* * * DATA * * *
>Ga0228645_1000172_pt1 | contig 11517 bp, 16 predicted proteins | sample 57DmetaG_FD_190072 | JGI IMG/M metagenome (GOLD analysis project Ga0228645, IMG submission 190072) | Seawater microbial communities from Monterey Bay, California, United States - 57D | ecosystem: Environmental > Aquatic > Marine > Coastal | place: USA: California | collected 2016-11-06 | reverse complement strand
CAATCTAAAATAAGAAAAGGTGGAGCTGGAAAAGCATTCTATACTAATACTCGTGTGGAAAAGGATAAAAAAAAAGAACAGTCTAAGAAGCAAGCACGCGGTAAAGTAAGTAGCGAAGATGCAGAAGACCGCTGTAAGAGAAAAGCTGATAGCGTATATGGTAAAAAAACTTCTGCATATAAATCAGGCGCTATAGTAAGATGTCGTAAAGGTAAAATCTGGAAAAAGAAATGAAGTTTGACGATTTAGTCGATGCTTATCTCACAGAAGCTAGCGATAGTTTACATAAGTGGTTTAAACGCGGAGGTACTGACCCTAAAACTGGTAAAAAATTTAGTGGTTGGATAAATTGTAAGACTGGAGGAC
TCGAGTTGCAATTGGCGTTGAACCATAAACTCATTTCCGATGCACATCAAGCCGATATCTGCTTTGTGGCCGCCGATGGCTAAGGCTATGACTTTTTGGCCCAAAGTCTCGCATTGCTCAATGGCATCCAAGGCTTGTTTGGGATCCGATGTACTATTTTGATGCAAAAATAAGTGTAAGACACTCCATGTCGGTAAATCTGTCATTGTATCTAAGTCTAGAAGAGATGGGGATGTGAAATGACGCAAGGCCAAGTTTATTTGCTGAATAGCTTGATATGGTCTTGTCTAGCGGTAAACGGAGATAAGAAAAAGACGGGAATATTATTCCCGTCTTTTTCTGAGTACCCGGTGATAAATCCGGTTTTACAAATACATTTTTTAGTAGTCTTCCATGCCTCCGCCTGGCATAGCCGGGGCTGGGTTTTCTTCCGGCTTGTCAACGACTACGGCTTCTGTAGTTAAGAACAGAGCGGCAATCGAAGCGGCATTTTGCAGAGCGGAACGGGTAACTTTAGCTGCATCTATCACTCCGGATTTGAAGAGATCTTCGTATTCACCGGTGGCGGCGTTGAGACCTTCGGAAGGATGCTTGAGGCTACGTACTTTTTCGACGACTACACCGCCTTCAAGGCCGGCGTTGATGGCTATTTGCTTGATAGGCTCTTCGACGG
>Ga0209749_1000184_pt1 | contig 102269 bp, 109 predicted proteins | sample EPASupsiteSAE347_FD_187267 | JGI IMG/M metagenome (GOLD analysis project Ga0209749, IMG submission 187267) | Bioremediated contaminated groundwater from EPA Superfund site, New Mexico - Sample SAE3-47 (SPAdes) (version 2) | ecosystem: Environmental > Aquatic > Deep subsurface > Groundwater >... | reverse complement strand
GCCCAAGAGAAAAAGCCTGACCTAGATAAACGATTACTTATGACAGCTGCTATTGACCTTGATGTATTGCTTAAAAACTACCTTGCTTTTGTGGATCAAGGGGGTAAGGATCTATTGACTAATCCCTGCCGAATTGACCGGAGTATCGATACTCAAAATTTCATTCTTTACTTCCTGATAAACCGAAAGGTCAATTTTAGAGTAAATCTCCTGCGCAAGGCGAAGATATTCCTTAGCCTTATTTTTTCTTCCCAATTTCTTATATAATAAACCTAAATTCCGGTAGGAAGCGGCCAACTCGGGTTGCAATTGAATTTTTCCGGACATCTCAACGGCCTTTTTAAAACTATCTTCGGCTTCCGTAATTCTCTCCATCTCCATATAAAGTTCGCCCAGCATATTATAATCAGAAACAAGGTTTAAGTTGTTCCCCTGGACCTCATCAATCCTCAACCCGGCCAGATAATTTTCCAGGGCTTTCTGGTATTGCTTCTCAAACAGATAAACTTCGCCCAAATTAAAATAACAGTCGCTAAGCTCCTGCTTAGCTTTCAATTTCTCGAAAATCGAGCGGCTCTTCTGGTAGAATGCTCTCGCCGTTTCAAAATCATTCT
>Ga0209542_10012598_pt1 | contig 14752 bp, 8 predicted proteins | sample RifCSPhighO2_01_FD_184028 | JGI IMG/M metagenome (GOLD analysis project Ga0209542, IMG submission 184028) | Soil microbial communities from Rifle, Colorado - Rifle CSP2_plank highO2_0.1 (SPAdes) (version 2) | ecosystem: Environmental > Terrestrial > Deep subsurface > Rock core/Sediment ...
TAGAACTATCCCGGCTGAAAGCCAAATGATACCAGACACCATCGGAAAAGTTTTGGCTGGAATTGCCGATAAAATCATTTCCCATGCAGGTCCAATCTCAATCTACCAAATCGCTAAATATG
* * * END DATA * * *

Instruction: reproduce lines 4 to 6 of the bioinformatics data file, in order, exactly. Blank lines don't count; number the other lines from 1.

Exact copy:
>Ga0209749_1000184_pt1 | contig 102269 bp, 109 predicted proteins | sample EPASupsiteSAE347_FD_187267 | JGI IMG/M metagenome (GOLD analysis project Ga0209749, IMG submission 187267) | Bioremediated contaminated groundwater from EPA Superfund site, New Mexico - Sample SAE3-47 (SPAdes) (version 2) | ecosystem: Environmental > Aquatic > Deep subsurface > Groundwater >... | reverse complement strand
GCCCAAGAGAAAAAGCCTGACCTAGATAAACGATTACTTATGACAGCTGCTATTGACCTTGATGTATTGCTTAAAAACTACCTTGCTTTTGTGGATCAAGGGGGTAAGGATCTATTGACTAATCCCTGCCGAATTGACCGGAGTATCGATACTCAAAATTTCATTCTTTACTTCCTGATAAACCGAAAGGTCAATTTTAGAGTAAATCTCCTGCGCAAGGCGAAGATATTCCTTAGCCTTATTTTTTCTTCCCAATTTCTTATATAATAAACCTAAATTCCGGTAGGAAGCGGCCAACTCGGGTTGCAATTGAATTTTTCCGGACATCTCAACGGCCTTTTTAAAACTATCTTCGGCTTCCGTAATTCTCTCCATCTCCATATAAAGTTCGCCCAGCATATTATAATCAGAAACAAGGTTTAAGTTGTTCCCCTGGACCTCATCAATCCTCAACCCGGCCAGATAATTTTCCAGGGCTTTCTGGTATTGCTTCTCAAACAGATAAACTTCGCCCAAATTAAAATAACAGTCGCTAAGCTCCTGCTTAGCTTTCAATTTCTCGAAAATCGAGCGGCTCTTCTGGTAGAATGCTCTCGCCGTTTCAAAATCATTCT
>Ga0209542_10012598_pt1 | contig 14752 bp, 8 predicted proteins | sample RifCSPhighO2_01_FD_184028 | JGI IMG/M metagenome (GOLD analysis project Ga0209542, IMG submission 184028) | Soil microbial communities from Rifle, Colorado - Rifle CSP2_plank highO2_0.1 (SPAdes) (version 2) | ecosystem: Environmental > Terrestrial > Deep subsurface > Rock core/Sediment ...